However, an appeal could also be very risky for UCI. I think USADA can argue that UCI’s complicity in the doping is another reason for extending the SOL. If they have real evidence of this—and the latest from Tyler on TdS is certainly promising—then it’s pretty obvious, to this non-lawyer, anyway, that the SOL should be tolled. This evidence would also negate another basis on which UCI might also appeal, the jurisdictional. I don’t mean jurisdiction in the general sense, but prior to August 2004, when UCI did not recognize the WADA protocols. Absent evidence of UCI corruption, this is another issue that UCI would have a reasonable shot at winning, and which—again, absent corruption—would not require a thorough exposure of all details of testimony to decide.

One thing we should all be able to agree on is that if UCI doesn’t appeal, it will be strong evidence that they know USADA has the goods on them. If UCI were squeaky clean with regard to LA, why wouldn’t they appeal? They don’t have to rationalize it as opposition to USADA imposing on their turf. They could just say that given the magnitude of the case, it’s important that all the evidence see the light of the day, and that a decision be made in an official hearing that everyone can respect. The fact that they haven't said this yet--that despite USADA's offer to go directly to CAS, UCI is trying to get sole jurisdiction--speaks pretty strongly of their guilt, it seems to me.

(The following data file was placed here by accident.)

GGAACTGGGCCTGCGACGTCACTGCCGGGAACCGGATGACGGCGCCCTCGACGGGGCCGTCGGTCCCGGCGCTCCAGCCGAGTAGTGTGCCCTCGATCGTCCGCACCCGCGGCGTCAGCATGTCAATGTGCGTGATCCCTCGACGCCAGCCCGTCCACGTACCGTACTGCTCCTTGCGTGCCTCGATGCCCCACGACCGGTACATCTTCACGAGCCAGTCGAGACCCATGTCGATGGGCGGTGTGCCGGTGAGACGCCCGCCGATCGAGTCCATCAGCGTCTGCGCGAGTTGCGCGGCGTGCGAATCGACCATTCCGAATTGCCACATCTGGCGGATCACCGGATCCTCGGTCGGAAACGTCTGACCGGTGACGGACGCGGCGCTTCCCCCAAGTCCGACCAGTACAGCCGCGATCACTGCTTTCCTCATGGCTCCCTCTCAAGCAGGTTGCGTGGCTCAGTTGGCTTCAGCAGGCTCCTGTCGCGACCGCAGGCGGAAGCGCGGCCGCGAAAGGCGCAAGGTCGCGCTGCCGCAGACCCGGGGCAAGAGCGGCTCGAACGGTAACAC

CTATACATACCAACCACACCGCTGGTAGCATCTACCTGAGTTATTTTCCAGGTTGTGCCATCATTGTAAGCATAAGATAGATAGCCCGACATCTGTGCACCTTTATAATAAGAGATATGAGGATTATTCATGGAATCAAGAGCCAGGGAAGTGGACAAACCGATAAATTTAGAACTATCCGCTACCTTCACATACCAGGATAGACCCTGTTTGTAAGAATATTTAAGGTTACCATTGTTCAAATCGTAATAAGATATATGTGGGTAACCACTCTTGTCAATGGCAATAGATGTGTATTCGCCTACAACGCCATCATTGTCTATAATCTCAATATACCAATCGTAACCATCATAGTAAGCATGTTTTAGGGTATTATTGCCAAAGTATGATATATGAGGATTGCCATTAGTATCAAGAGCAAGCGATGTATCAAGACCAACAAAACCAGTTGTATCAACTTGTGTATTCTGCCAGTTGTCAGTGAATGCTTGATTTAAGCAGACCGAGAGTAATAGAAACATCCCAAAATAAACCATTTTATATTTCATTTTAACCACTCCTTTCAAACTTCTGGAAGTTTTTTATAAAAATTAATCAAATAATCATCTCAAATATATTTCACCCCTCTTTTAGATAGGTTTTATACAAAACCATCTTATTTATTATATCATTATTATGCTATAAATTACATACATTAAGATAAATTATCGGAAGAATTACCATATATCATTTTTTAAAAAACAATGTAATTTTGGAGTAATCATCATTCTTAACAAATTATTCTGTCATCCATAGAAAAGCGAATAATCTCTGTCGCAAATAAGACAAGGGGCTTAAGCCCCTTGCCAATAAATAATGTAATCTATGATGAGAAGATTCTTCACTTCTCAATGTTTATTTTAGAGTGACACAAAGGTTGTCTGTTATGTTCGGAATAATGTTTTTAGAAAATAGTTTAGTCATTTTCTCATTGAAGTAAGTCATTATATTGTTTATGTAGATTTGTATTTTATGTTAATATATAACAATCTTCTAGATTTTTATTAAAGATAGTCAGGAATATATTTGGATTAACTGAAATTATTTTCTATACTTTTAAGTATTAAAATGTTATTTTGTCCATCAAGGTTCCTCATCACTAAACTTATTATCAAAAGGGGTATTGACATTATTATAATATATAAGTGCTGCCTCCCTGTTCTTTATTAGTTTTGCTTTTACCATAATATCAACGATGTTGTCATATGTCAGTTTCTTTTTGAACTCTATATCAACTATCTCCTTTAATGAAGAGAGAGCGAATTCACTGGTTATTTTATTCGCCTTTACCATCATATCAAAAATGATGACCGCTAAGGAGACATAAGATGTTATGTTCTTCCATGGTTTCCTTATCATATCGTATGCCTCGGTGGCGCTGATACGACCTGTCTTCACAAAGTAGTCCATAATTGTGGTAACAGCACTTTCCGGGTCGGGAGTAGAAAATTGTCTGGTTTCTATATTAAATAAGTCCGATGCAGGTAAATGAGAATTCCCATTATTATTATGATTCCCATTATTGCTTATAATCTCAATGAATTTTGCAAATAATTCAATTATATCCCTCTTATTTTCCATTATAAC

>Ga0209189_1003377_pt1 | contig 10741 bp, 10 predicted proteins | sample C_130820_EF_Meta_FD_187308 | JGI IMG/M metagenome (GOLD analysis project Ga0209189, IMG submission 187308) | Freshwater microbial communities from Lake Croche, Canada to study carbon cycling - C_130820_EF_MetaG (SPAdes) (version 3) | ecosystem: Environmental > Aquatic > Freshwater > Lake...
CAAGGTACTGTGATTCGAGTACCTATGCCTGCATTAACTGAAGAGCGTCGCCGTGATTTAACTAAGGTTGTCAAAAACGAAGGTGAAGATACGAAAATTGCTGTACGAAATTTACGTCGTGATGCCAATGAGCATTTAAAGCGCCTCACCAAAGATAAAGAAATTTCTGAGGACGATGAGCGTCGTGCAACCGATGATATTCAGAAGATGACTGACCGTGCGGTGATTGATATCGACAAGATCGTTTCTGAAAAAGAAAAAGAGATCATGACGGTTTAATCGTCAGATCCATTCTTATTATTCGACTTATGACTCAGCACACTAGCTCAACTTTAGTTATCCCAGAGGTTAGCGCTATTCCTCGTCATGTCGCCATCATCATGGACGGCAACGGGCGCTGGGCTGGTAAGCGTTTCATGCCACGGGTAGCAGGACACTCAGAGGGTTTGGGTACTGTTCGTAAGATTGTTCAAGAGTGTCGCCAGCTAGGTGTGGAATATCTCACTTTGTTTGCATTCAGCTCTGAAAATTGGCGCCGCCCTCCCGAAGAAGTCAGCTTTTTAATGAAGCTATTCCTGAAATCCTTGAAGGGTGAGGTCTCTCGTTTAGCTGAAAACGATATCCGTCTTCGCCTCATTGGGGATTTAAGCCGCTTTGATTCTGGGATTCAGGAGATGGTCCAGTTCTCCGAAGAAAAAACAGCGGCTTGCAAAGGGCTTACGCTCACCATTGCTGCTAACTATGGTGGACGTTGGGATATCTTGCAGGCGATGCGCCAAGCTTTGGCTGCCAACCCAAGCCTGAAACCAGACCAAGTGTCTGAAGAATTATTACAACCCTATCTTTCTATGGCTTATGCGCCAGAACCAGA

What worries me is that if UCI does manage to win the SOL argument on appeal, LA gets to keep 5 or 6 titles without the confession that Tygart said was necessary for this reduced sanction. It’s fine to say that even the loss of one title brings all the others into disrepute, but the spin machine will argue that the evidence was so weak that only one or two titles could be (wrongly) taken from him. It will probably also get him off the hook for SCA and other legal problems. I would be fine with his keeping five or six if he made a complete confession, but as Joe I think pointed out, he will never do that if he can keep most of his empire without doing that.
I'm thinking of a situation where the UCI fully accepts all the evidence and accepts the jurisdiction of USADA, but then argues that the "reasoned decision" doesn't support stripping results back more than 8 years. USADA isn't going to be able to say: "Wait! We have even more evidence to strip Lance's results." That kind of a process would not be very efficient, or fair, because it would encourage sandbagging.

I agree with you that the UCI probably wants to avoid a hearing where evidence is presented.
 
Aug 18, 2012
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From Race Radio's twitter:

"Pat and his Co- Conspirators are willing to risk cycling getting kicked out of the Olympics for their buddy Lance. Stupid move"

Which obviously suggest's they are going to appeal.

I'm just hoping it ultimately leads to their demise.